They got a plane loaded with sensors—radar and lidar and all kinds of good stuff. As they flew through a seeded cloud, particles passed through a laser beam. This allowed the researchers to capture a 2-D image of the particle and determine if it was liquid or ice. It also allowed them to quantify the concentration of particles over a certain distance, say 50 or 100 meters, in parts of a cloud that had been seeded versus parts of a cloud that hadn’t.

These flares are ignited as a plane flies through a snowstorm, releasing silver iodide particles into the clouds.

Idaho Power

“Under certain conditions, we have demonstrated unambiguously that the chain of events that are hypothesized to occur when you add silver iodide to a cloud do indeed occur,” says French. That is, silver iodide seems to facilitate the freezing of liquid into ice particles. “We can quantify how many particles were being produced, how fast those particles grew, etc.,” he adds. “Now, does that mean that over the course of a year you can produce 15 percent more snow? We’re a long way from being able to answer that question.”

The problem is that it’s tough to run a controlled experiment with cloud seeding. “That gives it a little bit of a bad reputation in the field,” says Gettelman, “because it’s hard to do a really good statistical study that shows you can make it snow more than if you didn’t seed the cloud. How do you know what would have happened if you didn’t do it?”

Still, that hasn’t stopped a lot of folks, particularly in the western US, from seeding anyway. Take Idaho Power, which runs 17 hydroelectric projects. Idaho Power is in the business of water, so in the early ‘90s, amid a multiyear drought, a shareholder suggested the utility explore cloud seeding to boost snowpack. The utility’s program went fully operational in 2005, and today consists of 55 ground-based generators in southern Idaho, as well as three planes.

Idaho Power says it’s seen an annual increase in snowpack of 12 percent in one of its regions (other regions tally somewhere between that and 5 percent). “Everything that we’ve done points to a benefit,” says atmospheric scientist Derek Blestrud of Idaho Power. “We’ve never had something that points the other way.”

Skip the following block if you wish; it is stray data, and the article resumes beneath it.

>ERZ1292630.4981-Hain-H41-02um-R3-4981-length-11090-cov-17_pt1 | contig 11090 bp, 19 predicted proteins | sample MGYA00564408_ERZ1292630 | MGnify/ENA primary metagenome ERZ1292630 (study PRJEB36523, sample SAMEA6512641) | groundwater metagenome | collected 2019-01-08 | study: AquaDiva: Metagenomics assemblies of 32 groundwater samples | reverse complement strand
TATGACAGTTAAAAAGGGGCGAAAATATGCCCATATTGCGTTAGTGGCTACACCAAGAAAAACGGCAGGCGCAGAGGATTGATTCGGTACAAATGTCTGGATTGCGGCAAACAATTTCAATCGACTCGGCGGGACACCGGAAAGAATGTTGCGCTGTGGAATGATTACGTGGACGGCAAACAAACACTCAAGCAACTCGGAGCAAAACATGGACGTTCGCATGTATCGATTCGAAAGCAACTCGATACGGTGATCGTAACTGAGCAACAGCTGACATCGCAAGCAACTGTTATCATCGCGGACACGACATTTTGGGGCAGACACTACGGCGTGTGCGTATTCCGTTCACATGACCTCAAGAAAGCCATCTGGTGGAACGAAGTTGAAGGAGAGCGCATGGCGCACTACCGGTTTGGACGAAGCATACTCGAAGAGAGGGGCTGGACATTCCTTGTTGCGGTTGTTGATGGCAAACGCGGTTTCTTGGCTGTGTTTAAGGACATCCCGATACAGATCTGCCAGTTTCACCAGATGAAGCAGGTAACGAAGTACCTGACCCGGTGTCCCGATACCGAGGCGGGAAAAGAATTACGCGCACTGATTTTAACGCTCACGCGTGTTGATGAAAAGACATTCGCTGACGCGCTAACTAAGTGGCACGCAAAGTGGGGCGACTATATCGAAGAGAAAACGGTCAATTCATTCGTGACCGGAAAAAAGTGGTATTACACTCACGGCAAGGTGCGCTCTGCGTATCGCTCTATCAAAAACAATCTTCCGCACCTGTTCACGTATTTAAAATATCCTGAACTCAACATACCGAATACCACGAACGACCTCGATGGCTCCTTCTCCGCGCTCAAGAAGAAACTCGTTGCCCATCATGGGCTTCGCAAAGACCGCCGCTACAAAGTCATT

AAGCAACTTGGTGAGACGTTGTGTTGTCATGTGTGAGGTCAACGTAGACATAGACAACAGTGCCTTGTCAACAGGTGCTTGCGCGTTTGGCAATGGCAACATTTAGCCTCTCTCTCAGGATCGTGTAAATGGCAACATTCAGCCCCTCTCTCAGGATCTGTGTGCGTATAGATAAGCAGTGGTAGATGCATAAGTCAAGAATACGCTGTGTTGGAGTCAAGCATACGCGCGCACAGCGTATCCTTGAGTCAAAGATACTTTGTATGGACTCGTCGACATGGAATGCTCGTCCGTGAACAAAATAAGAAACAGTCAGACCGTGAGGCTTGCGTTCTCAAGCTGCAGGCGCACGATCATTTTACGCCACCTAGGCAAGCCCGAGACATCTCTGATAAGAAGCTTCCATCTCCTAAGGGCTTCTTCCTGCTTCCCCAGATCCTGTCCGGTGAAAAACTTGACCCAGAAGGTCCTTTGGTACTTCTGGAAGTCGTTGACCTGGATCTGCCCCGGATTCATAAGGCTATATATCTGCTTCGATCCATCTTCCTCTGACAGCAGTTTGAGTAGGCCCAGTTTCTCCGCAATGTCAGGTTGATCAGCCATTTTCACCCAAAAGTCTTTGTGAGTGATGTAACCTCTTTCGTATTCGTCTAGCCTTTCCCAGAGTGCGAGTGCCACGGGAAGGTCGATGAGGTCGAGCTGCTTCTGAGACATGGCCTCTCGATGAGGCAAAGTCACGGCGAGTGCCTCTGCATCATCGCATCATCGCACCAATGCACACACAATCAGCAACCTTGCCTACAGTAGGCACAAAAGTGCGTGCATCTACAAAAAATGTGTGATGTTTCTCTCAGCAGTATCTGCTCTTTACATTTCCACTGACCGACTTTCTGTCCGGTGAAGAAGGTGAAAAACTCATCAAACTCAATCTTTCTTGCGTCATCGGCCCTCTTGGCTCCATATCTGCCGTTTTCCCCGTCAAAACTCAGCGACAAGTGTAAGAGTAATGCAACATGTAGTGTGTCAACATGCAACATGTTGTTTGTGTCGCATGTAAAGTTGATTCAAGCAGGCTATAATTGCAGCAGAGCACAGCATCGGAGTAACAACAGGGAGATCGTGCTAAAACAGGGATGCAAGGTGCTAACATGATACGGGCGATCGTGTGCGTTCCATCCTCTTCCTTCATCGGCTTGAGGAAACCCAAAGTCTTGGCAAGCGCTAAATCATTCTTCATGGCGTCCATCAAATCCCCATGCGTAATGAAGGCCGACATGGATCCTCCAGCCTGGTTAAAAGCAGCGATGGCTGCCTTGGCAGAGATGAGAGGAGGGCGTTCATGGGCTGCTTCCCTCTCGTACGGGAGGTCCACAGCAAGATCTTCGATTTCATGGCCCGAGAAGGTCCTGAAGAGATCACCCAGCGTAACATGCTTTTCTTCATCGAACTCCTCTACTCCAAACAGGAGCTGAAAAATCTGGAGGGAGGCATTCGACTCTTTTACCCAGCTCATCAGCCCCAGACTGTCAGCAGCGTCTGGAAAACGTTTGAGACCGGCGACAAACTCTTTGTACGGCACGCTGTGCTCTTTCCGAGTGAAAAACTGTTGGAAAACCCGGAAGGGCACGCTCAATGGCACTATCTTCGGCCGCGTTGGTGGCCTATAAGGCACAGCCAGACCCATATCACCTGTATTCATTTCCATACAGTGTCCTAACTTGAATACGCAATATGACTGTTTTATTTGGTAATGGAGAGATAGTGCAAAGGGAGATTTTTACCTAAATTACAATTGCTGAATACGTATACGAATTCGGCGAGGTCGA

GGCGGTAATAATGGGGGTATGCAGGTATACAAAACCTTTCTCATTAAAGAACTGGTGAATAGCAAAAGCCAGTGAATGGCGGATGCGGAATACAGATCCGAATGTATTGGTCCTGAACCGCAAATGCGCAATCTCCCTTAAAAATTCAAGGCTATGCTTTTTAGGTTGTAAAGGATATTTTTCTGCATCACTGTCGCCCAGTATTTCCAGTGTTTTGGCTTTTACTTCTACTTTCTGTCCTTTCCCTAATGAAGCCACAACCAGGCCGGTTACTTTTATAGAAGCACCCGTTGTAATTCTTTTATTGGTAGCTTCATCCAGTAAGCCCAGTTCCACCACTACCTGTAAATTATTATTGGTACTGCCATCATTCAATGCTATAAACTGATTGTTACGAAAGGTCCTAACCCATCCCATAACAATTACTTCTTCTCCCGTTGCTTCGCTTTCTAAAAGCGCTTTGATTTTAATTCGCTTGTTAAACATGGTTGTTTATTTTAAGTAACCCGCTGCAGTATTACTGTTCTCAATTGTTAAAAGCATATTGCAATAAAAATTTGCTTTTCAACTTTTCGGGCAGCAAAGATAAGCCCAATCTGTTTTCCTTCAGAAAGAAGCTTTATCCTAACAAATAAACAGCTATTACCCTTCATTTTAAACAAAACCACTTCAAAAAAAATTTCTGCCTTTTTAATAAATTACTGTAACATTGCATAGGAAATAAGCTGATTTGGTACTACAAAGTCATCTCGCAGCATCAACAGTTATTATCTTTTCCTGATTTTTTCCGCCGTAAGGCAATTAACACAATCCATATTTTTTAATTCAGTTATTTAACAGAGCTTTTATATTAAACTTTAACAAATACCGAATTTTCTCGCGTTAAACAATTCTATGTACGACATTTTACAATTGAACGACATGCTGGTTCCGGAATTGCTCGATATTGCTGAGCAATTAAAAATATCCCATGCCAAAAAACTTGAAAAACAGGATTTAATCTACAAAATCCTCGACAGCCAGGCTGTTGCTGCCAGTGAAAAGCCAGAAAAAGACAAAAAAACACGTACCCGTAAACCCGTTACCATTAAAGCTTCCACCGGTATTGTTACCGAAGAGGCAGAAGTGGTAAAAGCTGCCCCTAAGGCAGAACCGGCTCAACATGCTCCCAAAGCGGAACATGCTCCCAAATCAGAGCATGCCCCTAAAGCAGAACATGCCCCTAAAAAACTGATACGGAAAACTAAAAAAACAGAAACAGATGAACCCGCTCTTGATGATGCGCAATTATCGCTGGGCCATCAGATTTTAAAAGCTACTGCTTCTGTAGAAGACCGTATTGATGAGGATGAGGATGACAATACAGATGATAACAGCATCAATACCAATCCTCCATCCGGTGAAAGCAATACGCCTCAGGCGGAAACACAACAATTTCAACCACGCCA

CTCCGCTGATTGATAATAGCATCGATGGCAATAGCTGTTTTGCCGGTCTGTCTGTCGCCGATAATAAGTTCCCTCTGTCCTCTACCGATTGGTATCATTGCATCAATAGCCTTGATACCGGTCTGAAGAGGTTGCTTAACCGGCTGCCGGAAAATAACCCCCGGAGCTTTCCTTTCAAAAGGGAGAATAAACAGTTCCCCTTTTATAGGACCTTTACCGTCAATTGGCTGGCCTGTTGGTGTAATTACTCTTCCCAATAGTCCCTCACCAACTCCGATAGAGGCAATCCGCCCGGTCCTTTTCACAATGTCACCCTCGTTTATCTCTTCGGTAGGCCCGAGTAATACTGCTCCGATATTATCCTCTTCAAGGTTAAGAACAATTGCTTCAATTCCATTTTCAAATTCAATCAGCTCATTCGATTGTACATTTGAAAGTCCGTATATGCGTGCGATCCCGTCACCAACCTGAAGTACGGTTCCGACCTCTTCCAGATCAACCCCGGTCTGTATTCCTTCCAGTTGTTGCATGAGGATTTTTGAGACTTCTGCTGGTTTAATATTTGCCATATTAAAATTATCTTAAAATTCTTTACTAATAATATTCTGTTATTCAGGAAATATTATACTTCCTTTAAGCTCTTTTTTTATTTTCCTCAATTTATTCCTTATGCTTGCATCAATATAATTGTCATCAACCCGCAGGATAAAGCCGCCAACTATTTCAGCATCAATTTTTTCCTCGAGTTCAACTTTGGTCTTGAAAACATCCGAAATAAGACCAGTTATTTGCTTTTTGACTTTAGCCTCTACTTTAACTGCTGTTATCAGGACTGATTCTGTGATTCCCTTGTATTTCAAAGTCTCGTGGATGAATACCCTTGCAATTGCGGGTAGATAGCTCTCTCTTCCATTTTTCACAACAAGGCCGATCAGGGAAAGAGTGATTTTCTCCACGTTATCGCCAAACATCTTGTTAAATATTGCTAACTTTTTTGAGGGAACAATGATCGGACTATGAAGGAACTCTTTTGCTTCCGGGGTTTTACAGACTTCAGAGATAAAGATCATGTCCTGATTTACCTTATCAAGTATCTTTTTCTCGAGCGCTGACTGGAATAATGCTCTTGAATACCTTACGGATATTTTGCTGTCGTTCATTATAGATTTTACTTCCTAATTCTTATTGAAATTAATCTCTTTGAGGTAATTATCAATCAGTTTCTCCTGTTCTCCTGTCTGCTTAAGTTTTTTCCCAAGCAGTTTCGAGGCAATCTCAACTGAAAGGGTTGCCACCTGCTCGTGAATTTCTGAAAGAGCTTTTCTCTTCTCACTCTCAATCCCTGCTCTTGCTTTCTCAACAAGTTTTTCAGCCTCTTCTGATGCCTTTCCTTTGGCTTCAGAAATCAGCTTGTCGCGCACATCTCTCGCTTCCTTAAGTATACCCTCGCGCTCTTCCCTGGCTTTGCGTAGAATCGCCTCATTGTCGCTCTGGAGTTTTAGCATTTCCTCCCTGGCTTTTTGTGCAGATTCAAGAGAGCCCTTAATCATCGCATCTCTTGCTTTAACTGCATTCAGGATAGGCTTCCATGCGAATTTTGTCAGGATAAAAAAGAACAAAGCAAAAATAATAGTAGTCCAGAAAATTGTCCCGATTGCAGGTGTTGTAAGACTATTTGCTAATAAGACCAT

Even if cloud seeding is effective, is this something we should be mucking with? “If we find out that it works, that doesn’t mean we should do it,” says Nicholas Anderson, an associate program director at the National Science Foundation, which funded some of French’s seeding research. “It means we should understand what happens downstream of it too.”

If seeding helps coax moisture out of a cloud and dump it in one region, that may mean another region down the road loses out on snow. But we’re also dealing with relatively small amounts of moisture here. “When you step back and you look at the scales we’re talking about,” says French, “in best case scenarios that might actually fall out as a result of cloud seeding, I think you’re having a very tiny impact on the overall water balance in the atmosphere.”

Wouldn’t want to upset the neighbors, after all.

Engineering the Earth

  • What happens when we can’t keep the Earth from heating up? Some say the solution is geoengineering—intentionally altering the atmosphere.
  • It’s a relatively unresearched idea, but representatives in the US government are making moves to support studies.
  • That research will be essential before we try any of these ideas, because the side effects could be dire.